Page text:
TALLAHASSEE, Fla. (AP) - A bill that would make it a felony in Florida to sell violent video games to minors was introduced Wednesday by a lawmaker who discovered her teenagers playing a game filled with killing and profanity.
"As a parent, I was appalled," said Rep. Sheri McInvale, who brought along two videos, "Grand Theft Auto III" and "Grand Theft Auto: Vice City." She said young children could obtain them by simply walking into a video store and plunking down their money.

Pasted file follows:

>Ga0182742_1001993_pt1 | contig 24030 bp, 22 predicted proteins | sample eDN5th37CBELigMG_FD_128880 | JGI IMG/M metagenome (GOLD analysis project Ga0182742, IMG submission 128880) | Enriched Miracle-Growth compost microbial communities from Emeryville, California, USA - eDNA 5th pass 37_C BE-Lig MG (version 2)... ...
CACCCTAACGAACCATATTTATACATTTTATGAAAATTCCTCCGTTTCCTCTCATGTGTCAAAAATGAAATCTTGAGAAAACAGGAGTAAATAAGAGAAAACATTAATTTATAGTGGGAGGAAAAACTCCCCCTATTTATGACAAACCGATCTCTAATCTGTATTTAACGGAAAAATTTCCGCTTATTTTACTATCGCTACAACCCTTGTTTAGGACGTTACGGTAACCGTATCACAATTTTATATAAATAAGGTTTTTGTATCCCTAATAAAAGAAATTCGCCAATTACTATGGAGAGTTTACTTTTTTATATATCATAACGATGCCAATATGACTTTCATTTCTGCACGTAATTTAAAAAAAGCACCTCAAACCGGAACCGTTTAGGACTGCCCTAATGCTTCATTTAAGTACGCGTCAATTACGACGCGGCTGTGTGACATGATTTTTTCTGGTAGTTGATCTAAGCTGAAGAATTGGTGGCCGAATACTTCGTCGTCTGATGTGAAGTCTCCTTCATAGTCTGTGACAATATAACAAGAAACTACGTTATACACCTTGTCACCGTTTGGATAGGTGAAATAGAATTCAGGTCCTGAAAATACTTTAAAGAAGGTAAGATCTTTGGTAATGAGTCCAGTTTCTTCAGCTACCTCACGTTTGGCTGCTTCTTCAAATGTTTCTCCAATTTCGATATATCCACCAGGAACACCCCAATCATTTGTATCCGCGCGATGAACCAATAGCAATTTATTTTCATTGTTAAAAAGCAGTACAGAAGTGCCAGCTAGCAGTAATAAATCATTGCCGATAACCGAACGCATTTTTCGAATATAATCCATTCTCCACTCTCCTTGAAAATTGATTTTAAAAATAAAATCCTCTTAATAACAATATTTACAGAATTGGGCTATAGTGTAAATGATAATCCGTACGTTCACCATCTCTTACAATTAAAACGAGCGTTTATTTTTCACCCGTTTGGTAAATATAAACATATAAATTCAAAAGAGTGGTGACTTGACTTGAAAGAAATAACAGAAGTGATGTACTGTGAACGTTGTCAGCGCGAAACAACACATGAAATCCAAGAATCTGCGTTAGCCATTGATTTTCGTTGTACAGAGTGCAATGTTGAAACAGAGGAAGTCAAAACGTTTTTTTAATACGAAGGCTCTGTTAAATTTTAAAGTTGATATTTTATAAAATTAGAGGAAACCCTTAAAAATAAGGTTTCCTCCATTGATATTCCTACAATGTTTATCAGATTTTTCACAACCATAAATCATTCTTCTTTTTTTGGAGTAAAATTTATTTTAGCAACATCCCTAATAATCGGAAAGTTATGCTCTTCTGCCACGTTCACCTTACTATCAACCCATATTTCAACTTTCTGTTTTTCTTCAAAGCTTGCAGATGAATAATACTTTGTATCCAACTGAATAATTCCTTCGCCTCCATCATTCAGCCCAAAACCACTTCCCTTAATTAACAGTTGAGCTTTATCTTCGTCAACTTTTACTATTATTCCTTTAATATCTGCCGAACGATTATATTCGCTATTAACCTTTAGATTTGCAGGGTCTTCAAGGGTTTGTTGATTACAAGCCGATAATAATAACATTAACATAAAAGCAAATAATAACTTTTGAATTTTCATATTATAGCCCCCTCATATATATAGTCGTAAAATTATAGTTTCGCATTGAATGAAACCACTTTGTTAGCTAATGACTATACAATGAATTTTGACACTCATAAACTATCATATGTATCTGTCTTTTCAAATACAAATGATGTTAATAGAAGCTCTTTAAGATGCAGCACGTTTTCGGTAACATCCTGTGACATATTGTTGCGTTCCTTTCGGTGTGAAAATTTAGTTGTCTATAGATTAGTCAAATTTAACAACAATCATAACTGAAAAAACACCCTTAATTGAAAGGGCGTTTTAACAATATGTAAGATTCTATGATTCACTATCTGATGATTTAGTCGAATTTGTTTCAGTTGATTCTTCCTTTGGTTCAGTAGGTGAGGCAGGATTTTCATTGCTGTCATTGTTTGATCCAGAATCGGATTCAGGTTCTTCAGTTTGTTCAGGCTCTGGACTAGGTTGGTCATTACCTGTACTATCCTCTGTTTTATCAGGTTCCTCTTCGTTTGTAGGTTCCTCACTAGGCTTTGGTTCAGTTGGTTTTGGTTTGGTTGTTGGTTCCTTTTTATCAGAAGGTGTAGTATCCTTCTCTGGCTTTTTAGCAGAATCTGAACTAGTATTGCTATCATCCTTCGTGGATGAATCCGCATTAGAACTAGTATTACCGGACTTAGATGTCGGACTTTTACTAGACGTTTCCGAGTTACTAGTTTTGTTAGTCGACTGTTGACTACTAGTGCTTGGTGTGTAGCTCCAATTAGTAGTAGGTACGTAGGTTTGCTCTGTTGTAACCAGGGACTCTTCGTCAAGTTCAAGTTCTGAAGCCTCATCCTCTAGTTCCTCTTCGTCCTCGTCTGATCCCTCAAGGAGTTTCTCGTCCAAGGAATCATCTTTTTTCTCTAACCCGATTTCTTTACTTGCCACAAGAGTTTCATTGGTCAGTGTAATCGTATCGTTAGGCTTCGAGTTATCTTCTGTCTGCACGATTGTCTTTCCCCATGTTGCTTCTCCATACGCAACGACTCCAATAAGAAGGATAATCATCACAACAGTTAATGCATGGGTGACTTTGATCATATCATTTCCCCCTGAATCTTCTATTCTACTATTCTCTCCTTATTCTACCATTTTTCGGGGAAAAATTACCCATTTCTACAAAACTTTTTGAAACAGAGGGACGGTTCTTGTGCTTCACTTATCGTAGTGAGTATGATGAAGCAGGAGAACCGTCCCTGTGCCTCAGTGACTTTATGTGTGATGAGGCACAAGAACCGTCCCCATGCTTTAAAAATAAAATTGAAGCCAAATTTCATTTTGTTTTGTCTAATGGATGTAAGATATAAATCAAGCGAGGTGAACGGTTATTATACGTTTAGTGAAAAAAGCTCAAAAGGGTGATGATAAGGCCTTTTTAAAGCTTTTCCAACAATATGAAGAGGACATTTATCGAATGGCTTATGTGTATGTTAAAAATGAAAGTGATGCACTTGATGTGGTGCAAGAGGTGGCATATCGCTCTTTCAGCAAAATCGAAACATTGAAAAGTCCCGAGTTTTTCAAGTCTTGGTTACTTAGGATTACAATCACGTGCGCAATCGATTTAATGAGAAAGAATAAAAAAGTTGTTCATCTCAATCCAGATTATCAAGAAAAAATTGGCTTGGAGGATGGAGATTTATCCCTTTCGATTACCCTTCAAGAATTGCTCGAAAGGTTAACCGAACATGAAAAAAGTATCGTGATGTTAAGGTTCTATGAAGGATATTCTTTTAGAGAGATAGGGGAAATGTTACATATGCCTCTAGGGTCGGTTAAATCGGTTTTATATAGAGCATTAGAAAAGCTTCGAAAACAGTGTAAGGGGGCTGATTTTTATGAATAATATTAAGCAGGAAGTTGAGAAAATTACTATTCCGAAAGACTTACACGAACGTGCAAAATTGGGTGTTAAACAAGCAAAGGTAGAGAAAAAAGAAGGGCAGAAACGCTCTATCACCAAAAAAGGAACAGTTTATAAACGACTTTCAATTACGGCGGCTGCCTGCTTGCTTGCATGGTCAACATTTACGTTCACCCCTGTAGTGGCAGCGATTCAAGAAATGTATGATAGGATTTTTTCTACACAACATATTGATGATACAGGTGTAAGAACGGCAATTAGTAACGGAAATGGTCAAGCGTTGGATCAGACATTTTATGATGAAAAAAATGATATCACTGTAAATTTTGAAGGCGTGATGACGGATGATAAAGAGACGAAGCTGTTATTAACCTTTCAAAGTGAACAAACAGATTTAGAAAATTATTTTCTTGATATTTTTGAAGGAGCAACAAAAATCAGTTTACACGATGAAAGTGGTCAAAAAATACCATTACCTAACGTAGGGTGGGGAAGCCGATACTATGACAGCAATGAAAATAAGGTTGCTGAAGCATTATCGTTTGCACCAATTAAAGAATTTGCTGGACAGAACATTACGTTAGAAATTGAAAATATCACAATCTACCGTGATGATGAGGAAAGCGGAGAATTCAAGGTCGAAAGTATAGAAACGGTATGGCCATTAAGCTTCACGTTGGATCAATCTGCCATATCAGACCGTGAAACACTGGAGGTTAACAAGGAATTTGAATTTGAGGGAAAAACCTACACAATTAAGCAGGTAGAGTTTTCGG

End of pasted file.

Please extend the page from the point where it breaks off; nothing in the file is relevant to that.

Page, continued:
McInvale's proposal would limit the sales of video games rated "M" (mature) or "AO" (adult only) by requiring retailers to verify the age of the purchaser, who would have to produce identification showing they were at least 17 years old.
At least one major retailer, Best Buy, has begun a policy requiring ID's be checked before adult games are sold to children, said McInvale, a Democrat from Orlando.
She cited a recent Gallup Poll that said 71 percent of American teenage boys have seen "Grand Theft Auto: Vice City."
Fla lawmaker introduces video game ID legislation
Published: Fri Feb 06, 2004 | Modified: Sat Aug 06, 2005 05:48 p.m.